HHMI investigators Stephen Elledge, Roel Nusse and Huda Zoghbi are among the scientists honored for transformative advances toward understanding living systems and extending human life.
HHMI researchers identify the mechanisms that pathogenic bacteria use to waterlog the space between plant cells in the leaves, allowing the bacteria to reproduce and spread infection.
Eight HHMI scientists are among 391 new Fellows of the American Association for the Advancement of Science.
Janelia scientists have developed the first adaptive light-sheet microscope — an instrument that continuously analyzes and adapts to dynamic changes in a specimen and thereby improves spatial resolution.
HHMI researchers find that a gene that blocks the differentiation of pigment-producing cells in the skin of the African striped mouse helps in generating the mouse’s characteristic light-colored stripes.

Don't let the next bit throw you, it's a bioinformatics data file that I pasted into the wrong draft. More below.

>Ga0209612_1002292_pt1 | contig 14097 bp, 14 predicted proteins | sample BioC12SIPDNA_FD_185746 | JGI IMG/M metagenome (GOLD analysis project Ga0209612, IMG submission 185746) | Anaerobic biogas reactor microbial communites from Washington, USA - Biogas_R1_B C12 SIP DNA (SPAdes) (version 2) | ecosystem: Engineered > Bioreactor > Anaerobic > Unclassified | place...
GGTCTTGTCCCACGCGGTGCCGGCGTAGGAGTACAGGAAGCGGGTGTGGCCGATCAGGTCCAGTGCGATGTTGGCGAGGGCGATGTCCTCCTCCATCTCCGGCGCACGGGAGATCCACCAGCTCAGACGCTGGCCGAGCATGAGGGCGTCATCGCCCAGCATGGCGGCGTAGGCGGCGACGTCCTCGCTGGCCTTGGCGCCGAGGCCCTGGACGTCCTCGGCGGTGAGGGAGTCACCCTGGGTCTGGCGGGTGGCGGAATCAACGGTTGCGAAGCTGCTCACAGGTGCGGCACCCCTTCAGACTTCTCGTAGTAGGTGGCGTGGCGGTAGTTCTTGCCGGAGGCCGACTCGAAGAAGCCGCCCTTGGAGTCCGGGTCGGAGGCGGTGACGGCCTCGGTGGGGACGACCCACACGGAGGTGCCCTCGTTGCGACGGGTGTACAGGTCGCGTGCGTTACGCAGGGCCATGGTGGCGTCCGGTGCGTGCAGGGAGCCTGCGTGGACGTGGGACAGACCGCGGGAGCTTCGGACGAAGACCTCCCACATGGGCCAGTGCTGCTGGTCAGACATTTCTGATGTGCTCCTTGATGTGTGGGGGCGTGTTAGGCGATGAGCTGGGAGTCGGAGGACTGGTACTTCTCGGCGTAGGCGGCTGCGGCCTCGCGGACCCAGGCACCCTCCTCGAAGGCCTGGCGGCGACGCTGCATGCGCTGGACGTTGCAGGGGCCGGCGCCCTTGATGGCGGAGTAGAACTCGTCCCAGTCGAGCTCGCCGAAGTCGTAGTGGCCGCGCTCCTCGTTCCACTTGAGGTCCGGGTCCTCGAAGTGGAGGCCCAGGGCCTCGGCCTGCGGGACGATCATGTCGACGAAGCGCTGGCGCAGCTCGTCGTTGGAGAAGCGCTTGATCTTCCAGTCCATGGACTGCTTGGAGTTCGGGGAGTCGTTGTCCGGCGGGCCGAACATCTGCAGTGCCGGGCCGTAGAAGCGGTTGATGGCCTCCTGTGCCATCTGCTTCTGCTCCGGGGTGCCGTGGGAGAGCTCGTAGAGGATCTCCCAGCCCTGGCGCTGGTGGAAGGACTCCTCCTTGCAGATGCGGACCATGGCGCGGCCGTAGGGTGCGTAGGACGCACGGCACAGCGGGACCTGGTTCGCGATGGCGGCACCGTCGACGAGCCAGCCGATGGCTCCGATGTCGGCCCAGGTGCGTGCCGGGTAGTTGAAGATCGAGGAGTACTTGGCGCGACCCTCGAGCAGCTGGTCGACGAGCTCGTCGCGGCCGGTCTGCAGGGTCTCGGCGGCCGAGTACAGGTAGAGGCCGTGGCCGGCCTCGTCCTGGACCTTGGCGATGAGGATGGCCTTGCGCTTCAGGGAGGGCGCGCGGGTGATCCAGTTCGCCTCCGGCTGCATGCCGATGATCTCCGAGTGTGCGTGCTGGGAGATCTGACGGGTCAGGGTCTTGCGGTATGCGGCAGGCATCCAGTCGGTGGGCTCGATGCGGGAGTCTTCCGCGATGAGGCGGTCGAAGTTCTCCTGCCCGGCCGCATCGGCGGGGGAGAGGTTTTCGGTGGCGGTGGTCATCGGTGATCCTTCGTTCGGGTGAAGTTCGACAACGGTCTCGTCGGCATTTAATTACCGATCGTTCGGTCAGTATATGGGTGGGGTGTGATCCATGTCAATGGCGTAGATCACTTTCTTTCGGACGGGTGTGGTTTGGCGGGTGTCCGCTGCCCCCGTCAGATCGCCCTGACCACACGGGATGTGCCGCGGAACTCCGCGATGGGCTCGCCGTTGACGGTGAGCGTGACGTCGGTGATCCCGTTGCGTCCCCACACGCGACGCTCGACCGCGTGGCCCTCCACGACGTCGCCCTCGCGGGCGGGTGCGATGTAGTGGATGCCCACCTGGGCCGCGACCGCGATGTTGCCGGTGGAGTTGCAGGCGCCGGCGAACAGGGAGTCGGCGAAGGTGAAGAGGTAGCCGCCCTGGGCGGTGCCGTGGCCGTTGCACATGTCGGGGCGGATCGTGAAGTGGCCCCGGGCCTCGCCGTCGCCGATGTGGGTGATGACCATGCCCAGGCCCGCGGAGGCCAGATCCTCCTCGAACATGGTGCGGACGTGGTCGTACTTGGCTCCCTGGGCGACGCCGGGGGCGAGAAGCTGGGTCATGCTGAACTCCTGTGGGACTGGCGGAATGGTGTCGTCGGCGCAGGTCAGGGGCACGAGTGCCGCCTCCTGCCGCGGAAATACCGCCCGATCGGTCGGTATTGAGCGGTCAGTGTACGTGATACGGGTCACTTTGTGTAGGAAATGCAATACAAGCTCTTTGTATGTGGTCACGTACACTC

The first unbiased genetic screen for sleep defects in mice yields two interesting mutants, Sleepy, which sleeps excessively, and Dreamless, which lacks rapid eye movement sleep.
Janelia scientists are learning how animals adjust their physical exertion as changes in the environment or their own bodies alter how efficiently they move.
Three HHMI investigators and two HHMI professors have been elected to membership in the National Academy of Medicine.